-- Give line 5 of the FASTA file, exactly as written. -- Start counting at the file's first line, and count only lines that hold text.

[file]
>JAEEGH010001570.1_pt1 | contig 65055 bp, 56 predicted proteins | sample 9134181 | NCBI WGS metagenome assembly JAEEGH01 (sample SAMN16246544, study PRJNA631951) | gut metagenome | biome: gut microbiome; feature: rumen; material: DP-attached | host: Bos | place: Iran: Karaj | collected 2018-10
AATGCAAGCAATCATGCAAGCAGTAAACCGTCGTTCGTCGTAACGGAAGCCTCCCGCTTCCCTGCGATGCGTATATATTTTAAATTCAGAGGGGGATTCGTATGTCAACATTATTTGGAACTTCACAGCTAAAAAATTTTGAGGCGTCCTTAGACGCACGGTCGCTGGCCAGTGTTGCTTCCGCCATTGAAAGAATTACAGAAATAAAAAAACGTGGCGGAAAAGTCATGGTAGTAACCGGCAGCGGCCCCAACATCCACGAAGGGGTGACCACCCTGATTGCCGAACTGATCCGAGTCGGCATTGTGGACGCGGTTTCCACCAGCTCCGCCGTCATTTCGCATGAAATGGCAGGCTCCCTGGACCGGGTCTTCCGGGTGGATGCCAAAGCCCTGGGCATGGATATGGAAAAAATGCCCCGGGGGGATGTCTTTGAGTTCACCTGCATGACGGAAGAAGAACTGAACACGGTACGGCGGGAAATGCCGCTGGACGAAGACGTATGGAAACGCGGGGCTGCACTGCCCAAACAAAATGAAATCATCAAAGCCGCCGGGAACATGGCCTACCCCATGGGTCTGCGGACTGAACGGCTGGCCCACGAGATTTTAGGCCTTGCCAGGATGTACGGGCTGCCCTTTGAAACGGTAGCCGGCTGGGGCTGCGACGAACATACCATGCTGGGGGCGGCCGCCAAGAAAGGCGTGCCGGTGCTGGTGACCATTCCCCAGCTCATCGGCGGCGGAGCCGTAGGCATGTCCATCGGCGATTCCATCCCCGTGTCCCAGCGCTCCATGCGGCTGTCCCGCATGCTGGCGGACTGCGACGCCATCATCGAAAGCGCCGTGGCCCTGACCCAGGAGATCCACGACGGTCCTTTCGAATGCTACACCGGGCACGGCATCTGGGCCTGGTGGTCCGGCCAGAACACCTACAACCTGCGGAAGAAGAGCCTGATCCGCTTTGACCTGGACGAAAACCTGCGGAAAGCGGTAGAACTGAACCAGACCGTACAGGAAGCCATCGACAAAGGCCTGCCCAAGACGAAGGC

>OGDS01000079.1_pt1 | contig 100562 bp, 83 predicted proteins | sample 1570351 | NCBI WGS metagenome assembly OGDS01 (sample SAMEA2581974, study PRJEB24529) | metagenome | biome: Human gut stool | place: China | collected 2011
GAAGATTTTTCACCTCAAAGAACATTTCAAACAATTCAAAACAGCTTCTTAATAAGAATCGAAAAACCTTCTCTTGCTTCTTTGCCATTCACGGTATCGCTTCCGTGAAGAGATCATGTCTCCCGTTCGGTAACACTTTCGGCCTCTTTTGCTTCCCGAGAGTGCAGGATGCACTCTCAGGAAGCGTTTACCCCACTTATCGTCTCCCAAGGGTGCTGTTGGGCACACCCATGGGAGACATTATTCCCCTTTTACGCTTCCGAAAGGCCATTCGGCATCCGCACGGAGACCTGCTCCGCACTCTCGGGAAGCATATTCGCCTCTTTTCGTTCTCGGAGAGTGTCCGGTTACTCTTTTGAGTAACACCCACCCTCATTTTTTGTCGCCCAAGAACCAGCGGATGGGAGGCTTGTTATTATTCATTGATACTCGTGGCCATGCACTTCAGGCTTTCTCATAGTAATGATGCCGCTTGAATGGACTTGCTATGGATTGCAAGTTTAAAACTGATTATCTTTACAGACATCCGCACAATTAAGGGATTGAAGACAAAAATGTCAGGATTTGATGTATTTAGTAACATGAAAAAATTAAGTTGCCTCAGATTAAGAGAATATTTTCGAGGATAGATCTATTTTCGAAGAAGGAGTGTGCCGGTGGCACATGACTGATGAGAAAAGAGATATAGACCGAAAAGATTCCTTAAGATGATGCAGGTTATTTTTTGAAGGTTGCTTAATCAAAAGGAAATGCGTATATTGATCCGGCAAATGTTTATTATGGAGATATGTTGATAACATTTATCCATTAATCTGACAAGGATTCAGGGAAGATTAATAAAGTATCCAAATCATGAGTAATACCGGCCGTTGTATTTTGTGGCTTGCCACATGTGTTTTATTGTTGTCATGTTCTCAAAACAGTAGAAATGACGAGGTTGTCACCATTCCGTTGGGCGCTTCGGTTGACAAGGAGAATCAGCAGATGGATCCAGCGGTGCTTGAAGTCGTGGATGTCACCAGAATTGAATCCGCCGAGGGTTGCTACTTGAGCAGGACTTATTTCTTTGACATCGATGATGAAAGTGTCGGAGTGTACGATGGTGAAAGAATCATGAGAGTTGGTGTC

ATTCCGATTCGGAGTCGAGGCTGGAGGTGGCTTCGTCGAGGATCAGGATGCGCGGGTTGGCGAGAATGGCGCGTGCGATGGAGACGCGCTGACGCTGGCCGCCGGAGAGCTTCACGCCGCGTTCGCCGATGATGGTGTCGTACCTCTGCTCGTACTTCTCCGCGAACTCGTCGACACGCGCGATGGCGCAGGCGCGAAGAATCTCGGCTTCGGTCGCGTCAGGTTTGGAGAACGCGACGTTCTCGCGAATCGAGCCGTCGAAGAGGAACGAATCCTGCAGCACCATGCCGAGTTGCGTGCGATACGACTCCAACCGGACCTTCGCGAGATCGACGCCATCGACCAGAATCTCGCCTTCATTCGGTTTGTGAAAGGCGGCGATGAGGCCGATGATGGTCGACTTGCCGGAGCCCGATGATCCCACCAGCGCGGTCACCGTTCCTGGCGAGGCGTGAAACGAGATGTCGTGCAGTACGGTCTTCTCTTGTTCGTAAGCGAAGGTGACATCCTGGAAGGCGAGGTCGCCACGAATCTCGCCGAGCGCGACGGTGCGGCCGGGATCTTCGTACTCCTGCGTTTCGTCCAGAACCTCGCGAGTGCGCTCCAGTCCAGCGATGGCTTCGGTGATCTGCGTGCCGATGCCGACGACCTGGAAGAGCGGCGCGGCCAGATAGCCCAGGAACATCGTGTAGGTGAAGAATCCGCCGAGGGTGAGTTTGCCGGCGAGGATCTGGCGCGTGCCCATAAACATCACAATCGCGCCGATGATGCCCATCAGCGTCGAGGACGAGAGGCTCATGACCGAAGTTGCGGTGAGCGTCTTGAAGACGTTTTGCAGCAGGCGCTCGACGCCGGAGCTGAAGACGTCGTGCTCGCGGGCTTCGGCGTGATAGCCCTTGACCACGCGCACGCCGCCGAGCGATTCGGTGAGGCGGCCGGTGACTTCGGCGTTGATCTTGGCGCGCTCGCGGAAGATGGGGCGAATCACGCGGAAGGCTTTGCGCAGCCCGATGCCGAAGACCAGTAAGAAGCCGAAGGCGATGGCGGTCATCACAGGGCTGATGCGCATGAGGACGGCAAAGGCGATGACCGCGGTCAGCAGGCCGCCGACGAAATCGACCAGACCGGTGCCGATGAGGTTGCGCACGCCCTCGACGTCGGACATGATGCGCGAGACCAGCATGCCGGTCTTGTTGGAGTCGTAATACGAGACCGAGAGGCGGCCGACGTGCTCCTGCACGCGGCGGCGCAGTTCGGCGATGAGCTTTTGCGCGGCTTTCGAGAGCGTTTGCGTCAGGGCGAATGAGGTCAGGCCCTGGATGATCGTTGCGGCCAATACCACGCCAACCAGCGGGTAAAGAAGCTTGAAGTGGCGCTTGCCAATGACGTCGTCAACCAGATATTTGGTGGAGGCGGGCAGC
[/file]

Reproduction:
ATTCCGATTCGGAGTCGAGGCTGGAGGTGGCTTCGTCGAGGATCAGGATGCGCGGGTTGGCGAGAATGGCGCGTGCGATGGAGACGCGCTGACGCTGGCCGCCGGAGAGCTTCACGCCGCGTTCGCCGATGATGGTGTCGTACCTCTGCTCGTACTTCTCCGCGAACTCGTCGACACGCGCGATGGCGCAGGCGCGAAGAATCTCGGCTTCGGTCGCGTCAGGTTTGGAGAACGCGACGTTCTCGCGAATCGAGCCGTCGAAGAGGAACGAATCCTGCAGCACCATGCCGAGTTGCGTGCGATACGACTCCAACCGGACCTTCGCGAGATCGACGCCATCGACCAGAATCTCGCCTTCATTCGGTTTGTGAAAGGCGGCGATGAGGCCGATGATGGTCGACTTGCCGGAGCCCGATGATCCCACCAGCGCGGTCACCGTTCCTGGCGAGGCGTGAAACGAGATGTCGTGCAGTACGGTCTTCTCTTGTTCGTAAGCGAAGGTGACATCCTGGAAGGCGAGGTCGCCACGAATCTCGCCGAGCGCGACGGTGCGGCCGGGATCTTCGTACTCCTGCGTTTCGTCCAGAACCTCGCGAGTGCGCTCCAGTCCAGCGATGGCTTCGGTGATCTGCGTGCCGATGCCGACGACCTGGAAGAGCGGCGCGGCCAGATAGCCCAGGAACATCGTGTAGGTGAAGAATCCGCCGAGGGTGAGTTTGCCGGCGAGGATCTGGCGCGTGCCCATAAACATCACAATCGCGCCGATGATGCCCATCAGCGTCGAGGACGAGAGGCTCATGACCGAAGTTGCGGTGAGCGTCTTGAAGACGTTTTGCAGCAGGCGCTCGACGCCGGAGCTGAAGACGTCGTGCTCGCGGGCTTCGGCGTGATAGCCCTTGACCACGCGCACGCCGCCGAGCGATTCGGTGAGGCGGCCGGTGACTTCGGCGTTGATCTTGGCGCGCTCGCGGAAGATGGGGCGAATCACGCGGAAGGCTTTGCGCAGCCCGATGCCGAAGACCAGTAAGAAGCCGAAGGCGATGGCGGTCATCACAGGGCTGATGCGCATGAGGACGGCAAAGGCGATGACCGCGGTCAGCAGGCCGCCGACGAAATCGACCAGACCGGTGCCGATGAGGTTGCGCACGCCCTCGACGTCGGACATGATGCGCGAGACCAGCATGCCGGTCTTGTTGGAGTCGTAATACGAGACCGAGAGGCGGCCGACGTGCTCCTGCACGCGGCGGCGCAGTTCGGCGATGAGCTTTTGCGCGGCTTTCGAGAGCGTTTGCGTCAGGGCGAATGAGGTCAGGCCCTGGATGATCGTTGCGGCCAATACCACGCCAACCAGCGGGTAAAGAAGCTTGAAGTGGCGCTTGCCAATGACGTCGTCAACCAGATATTTGGTGGAGGCGGGCAGC